Sell a phone on Facebook or eBay and it’ll be down to you to deal with the buyer. Sell it on Mozillion and it’s anonymous so you don’t have to hand your personal details out to the buyer as Mozillion handle everything, including paying you.

For other electricals, if you can’t trade them in, you could make some money by selling locally on eBay or Facebook Marketplace but larger items should be sold locally or the postage and delivery charges could well exceed what you make on the item.

If the device is broken or you just want to do the right thing

If the device is broken beyond repair or you just want to dispose of the item responsibly, then the best thing you can do for your ‘black bin real-estate’, the planet, and your conscience is properly recycle it. is a super easy-to-use site for this which claims that ‘anything with a plug, battery or cable can be reused or recycled’. It is simply a matter of popping in your postcode and typing in what you need disposing of.

A top tip if using their site, be general with your wording, e.g. type ‘lights’ rather than ‘fairy lights’ – it then uses the keyword entered to locate a relevant recycling point for that category of product, which in this case is ‘Christmas lights’. You are then presented with a list of options including well known stores such as B&Q and Currys, who recycle electricals, batteries and light bulbs.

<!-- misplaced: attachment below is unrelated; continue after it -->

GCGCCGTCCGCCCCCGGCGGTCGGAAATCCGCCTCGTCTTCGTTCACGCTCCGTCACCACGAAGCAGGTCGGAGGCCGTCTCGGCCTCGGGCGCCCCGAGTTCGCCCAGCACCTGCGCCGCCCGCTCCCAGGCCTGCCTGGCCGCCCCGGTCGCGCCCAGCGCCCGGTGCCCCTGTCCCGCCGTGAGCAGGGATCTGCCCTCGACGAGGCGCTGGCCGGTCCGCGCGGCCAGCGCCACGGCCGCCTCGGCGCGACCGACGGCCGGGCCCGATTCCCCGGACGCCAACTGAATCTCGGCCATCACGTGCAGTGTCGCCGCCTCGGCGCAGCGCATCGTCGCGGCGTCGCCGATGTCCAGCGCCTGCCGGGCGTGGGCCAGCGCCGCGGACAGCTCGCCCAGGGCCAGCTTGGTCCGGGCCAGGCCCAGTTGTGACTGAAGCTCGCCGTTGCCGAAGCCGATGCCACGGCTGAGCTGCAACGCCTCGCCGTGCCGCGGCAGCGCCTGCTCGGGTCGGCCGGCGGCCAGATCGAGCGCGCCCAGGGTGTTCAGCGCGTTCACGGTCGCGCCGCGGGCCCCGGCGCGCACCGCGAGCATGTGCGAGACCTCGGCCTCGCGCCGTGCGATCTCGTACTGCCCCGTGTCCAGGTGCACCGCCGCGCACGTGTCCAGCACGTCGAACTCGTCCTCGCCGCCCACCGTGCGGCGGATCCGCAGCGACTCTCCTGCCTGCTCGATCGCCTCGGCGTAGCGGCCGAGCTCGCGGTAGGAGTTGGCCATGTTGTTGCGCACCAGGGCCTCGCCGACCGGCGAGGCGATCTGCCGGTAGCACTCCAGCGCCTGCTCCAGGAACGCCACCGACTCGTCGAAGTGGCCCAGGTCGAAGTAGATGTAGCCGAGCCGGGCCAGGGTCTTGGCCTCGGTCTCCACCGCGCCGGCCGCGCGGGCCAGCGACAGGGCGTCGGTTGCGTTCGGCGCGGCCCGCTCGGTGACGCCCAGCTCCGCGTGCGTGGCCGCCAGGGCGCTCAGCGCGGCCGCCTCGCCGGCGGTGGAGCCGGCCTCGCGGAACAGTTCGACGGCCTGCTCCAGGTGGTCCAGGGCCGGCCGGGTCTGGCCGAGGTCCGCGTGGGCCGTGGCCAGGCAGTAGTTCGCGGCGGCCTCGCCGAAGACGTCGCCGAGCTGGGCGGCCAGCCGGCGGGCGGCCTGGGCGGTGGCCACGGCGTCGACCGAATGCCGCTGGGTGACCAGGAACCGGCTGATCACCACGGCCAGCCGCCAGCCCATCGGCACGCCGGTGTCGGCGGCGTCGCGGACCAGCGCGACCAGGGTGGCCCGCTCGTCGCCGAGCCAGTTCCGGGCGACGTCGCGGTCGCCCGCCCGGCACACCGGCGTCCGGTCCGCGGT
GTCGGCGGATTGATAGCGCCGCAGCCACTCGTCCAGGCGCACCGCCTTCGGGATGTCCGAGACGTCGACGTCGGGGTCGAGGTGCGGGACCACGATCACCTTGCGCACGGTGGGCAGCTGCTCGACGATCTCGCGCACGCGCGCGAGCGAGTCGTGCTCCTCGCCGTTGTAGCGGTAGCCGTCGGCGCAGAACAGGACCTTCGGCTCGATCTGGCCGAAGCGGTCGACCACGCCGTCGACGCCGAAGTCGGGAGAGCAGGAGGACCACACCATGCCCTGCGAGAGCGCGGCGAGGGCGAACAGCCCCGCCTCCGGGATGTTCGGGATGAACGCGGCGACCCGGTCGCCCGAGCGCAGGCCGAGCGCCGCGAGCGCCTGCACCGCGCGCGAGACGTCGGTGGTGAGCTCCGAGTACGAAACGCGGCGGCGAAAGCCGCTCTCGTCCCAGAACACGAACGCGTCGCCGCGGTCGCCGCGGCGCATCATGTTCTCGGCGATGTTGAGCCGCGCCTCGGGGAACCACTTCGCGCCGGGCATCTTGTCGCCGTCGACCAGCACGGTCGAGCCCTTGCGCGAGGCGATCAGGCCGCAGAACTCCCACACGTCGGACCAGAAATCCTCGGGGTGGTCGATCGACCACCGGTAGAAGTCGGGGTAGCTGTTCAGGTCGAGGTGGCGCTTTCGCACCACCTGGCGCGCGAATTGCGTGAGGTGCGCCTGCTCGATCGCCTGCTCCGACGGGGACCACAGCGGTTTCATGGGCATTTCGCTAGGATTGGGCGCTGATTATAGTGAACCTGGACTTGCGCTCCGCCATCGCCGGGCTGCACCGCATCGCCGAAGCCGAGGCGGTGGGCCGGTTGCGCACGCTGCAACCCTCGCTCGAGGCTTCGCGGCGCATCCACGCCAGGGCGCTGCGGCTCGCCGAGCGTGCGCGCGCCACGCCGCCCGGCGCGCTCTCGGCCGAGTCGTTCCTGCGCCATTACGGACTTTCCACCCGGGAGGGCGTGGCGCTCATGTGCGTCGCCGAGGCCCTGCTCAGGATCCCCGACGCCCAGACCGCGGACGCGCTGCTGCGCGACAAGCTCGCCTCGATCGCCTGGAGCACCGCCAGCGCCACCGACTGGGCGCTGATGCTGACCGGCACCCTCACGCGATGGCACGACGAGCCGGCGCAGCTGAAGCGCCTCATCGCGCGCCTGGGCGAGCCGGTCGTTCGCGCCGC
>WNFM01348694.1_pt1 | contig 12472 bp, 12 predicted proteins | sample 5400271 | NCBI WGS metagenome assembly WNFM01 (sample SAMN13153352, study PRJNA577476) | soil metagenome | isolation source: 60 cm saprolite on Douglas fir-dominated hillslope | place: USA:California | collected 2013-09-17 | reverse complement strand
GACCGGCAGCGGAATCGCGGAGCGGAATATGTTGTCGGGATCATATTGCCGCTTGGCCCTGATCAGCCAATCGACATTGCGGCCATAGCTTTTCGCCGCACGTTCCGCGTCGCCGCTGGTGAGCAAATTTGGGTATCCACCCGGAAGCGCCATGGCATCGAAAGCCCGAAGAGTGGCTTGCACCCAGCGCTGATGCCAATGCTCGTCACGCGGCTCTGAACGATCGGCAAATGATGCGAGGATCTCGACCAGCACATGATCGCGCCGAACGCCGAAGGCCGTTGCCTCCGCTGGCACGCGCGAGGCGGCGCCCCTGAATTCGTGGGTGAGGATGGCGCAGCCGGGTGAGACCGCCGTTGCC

If you click on the list of what ‘electricals’ actually includes, it is huge and includes items such as chest freezers, answering machines and hedge trimmers – all of which can be recycled safely.

Donating to charity

The Air Ambulance is a great example of a charity with a dedicated department offering IT collections and data wiping for organisations and individuals that have upgraded their equipment and have old equipment to get rid of. They then use it to resell to raise vital funds while simultaneously reducing landfill.

They also take away the headache of knowing what data to wipe and how.

Oxfam is another charity that will take your old mobile phone off your hands, wipe it and use it for good. The British Heart Foundation will take larger items and some charity shops (Salvation Army) will accept them as donations to their stores (size allowing).

Repairing it yourself

There is a growing trend in people fixing electrical equipment with many manufacturers offering repair guides for their products on sites like iFixit.

The other option is to Google your local ‘Repair Cafe’. These are great fun as they are often community run and you can actually repair the item yourself under the guidance of an expert. A great place to take young people to show them that fixing things often seem a lot more difficult than they actually are in practice. You may also find that it is something that you would like to do more of, afterall, who doesn’t love the metal-melting power of a soldering iron?